On Wednesday we have the Federal Reserve’s second-to-lastmonetary policy announcement of the year and while no changes are expected, they are widely expected to set the stage for a year-end rate hike. The U.S. dollar is trading firmly against most of the major currencies ahead of this key event and if the Fed is sufficiently hawkish, we will see USD/JPY above 114 and possibly even near 115. Fed-fund futures show the market pricing in 0% chance of tightening in November and an 85% chance of a hike in December. This means the Fed needs to be unambiguously hawkish in order to avoid a sell-off in the dollar. If anyone dissents and favors an immediate tightening, the dollar will rise with USD/JPY taking aim at 115 – if there are 2 or more dissents. Taking a look at the table below, there has been widespread improvements in the U.S. economy since the last Fed meeting and with the progress being made on tax reform and stocks hovering at or near record highs, there’s plenty of reasons to justify a hike. Consumer spendingand consumer confidence is up, average hourly earnings increased significantly in September, inflation increased with improvements seen in manufacturing and service-sector activity.
For all of these reasons, we believe that the dollar will rise into and on the back of the FOMC rate decision. Unlike last month’s meeting when a press conference followed the rate decision, this time we only have the FOMC statement. But that can still be enough to excite dollar bulls. We’re looking for a move up to 114.50 on the back of FOMC but if there are a number of hawkish dissents, we may even see the pair break 115. There’s no question that investors are bullish dollars ahead of this event so in the unlikely chance that the Fed raises fresh concerns, giving investors reason to believe that next month’s hike will be a dovish one, USD/JPY will fall quickly and aggressively and the unwind could take the pair as low as 112 in the hours that follow. The Bank of Japan also left policy steady Monday night, adding pressure on the Japanese yen.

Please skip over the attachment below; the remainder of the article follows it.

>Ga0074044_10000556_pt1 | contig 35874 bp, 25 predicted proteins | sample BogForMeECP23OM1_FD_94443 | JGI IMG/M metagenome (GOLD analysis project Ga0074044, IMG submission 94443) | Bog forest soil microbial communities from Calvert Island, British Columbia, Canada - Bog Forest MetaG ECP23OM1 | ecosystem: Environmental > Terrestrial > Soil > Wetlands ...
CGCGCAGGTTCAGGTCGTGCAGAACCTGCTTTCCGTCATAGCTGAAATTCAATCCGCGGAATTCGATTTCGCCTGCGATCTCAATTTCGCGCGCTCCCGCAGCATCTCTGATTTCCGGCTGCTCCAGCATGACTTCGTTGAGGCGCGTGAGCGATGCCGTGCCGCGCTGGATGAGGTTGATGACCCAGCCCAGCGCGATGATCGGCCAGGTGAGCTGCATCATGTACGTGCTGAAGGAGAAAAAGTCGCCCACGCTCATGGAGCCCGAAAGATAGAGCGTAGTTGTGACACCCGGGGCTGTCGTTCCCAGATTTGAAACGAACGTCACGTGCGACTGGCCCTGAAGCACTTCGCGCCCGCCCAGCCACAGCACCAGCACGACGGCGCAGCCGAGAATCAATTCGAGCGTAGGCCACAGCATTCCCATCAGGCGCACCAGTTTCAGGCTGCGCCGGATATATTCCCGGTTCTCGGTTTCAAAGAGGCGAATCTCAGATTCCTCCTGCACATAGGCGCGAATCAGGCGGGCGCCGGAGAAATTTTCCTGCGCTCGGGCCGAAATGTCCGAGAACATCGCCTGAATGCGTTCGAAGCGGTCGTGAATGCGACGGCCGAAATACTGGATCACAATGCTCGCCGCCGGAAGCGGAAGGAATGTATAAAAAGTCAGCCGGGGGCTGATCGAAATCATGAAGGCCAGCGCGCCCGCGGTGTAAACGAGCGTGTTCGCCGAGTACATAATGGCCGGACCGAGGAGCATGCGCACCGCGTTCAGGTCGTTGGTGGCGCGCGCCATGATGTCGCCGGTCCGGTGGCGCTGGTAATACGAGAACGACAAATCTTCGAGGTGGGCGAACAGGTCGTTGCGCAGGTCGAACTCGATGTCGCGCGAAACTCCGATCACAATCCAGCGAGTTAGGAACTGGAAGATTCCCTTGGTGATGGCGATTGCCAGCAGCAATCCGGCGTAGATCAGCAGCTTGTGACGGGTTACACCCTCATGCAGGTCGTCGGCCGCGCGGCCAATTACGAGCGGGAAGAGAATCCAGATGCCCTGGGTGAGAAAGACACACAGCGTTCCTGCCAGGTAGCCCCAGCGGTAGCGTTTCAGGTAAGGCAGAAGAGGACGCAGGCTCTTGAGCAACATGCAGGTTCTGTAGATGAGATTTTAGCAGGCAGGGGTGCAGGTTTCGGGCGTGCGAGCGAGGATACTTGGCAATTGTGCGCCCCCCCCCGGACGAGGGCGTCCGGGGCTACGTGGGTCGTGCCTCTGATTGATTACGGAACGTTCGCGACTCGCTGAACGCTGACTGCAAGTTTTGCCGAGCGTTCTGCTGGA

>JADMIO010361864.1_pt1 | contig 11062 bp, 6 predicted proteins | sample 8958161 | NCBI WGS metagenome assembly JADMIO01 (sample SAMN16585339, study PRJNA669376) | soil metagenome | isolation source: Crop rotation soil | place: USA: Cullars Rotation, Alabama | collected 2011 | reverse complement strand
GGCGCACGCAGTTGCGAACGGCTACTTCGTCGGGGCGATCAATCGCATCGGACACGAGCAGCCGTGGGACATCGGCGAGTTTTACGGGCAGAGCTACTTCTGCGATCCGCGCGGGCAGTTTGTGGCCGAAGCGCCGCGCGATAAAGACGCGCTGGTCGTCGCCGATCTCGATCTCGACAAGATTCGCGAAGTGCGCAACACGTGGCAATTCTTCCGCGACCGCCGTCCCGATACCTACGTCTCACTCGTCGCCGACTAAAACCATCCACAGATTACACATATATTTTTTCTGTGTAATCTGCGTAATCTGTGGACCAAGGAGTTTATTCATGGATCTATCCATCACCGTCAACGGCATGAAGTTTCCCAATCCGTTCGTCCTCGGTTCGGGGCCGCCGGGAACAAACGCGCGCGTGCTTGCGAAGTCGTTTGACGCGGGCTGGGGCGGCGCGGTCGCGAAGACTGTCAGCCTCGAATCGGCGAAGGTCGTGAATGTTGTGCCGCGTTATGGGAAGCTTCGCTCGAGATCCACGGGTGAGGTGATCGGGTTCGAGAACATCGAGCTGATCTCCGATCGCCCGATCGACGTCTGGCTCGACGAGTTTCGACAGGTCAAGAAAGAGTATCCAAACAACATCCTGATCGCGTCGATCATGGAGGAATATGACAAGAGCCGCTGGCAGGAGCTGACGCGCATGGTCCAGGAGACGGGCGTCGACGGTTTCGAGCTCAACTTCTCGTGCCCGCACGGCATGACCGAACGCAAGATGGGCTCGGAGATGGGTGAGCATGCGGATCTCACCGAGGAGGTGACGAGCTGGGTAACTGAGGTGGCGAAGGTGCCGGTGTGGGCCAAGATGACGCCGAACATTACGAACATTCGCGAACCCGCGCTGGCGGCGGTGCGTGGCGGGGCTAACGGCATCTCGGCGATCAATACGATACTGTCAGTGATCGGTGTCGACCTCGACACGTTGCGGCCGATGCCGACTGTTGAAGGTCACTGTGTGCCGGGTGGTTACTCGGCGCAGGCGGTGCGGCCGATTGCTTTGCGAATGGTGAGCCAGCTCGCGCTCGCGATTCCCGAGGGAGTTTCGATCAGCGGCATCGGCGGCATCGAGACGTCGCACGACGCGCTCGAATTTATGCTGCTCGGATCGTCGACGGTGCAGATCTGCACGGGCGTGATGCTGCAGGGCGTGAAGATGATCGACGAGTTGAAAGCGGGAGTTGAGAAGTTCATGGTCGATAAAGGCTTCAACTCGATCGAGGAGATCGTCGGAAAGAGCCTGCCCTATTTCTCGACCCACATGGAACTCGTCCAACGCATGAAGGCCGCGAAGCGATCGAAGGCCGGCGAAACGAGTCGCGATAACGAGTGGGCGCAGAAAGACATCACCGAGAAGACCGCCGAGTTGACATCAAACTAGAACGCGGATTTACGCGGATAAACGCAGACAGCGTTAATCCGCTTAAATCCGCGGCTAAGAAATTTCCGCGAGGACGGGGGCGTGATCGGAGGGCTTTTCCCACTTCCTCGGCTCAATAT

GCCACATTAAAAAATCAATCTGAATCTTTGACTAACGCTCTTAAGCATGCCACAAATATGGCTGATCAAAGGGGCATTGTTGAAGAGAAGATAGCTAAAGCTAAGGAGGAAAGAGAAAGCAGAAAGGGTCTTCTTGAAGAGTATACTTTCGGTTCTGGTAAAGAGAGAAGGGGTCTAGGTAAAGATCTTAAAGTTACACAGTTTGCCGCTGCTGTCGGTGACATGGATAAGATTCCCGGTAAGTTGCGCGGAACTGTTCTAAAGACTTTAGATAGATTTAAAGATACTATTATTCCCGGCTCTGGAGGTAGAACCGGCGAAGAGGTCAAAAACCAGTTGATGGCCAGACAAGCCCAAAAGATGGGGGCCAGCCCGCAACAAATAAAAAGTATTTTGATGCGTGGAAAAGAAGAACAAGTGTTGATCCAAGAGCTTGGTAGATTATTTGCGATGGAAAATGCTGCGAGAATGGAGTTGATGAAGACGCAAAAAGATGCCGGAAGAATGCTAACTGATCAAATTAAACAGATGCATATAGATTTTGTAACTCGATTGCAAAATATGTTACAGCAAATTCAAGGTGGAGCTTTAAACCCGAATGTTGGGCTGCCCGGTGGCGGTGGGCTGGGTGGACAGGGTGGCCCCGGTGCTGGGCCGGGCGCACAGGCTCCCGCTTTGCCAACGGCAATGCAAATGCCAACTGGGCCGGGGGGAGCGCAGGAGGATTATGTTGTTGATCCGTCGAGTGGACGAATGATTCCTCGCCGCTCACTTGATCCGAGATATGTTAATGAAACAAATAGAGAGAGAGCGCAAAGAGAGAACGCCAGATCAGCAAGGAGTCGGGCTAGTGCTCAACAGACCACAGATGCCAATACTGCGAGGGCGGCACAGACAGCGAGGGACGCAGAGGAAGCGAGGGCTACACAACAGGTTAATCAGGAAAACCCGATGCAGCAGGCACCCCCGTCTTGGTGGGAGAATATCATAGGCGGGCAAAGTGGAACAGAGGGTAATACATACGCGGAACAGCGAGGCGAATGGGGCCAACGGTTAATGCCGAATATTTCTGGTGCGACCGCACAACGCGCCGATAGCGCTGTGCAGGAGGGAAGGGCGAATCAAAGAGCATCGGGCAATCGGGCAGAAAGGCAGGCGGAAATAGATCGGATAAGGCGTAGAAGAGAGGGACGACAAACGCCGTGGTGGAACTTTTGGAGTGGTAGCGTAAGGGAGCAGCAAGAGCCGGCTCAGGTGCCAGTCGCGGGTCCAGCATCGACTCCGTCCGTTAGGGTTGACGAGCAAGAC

The commodity currencies were hit the hardest bydollar strength with the Canadian dollar leading the losses.Weaker-than-expected GDP growth along with dovish comments from the Bank of Canada extended the currency’s slide. Economists were looking for 0.1% GDP growth in August but instead, the economy contracted by -0.1%. BoC Governor Poloz said that while the sources of Canadian growth has broadened, he plans to be cautious with rate adjustments because there are signs of slack in the labor market and as they are in a crucial spot in the economic cycle due to the high level of household debt, they do not want to nip the recovery in the bud by raising interest rates again too soon. They also feel that the economy is primed and ready for a new capacity phase and they don’t want to threaten the opportunity by tightening prematurely. Although USD/CAD has enjoyed a strong rally, we believe that the move will extend to 1.2950 and possibly 1.30 before it stalls. The New Zealand dollar had initially been trading poorly against USD but turned around completely after a strongemployment report. Not only did job growth rise 2 times more than expected but the unemployment rate dropped to an 8-year low of 4.6%. What made the report even more encouraging was the uptick in the participation rate, which made this one of the most unambiguously positive New Zealand economic reports released in sometime. Although the report is backwards looking it should be significant enough to carve out a near-term bottom for NZD/USD above 68 cents. We now expect the pair to drift up to 70 cents. TheAustralian dollar, on the other hand, remained weak with private-sector credit and new-home sales falling short of expectations.
Unlike the commodity currencies, euro and sterlingoutperformed the greenback. While Spain’s political troubles continue, investors were encouraged by stronger third-quarter GDP growth. The Eurozone economy expanded by 0.6% in Q3 with this growth driving the year-over-year rate to 2.5%, the highest level in more than 6 years. This report overshadowed the slowdown in CPI growth and kept EUR/USD firmly above 1.16. Sterling on the other hand is supported by the prospect of hawkish comments from the Bank of England on Thursday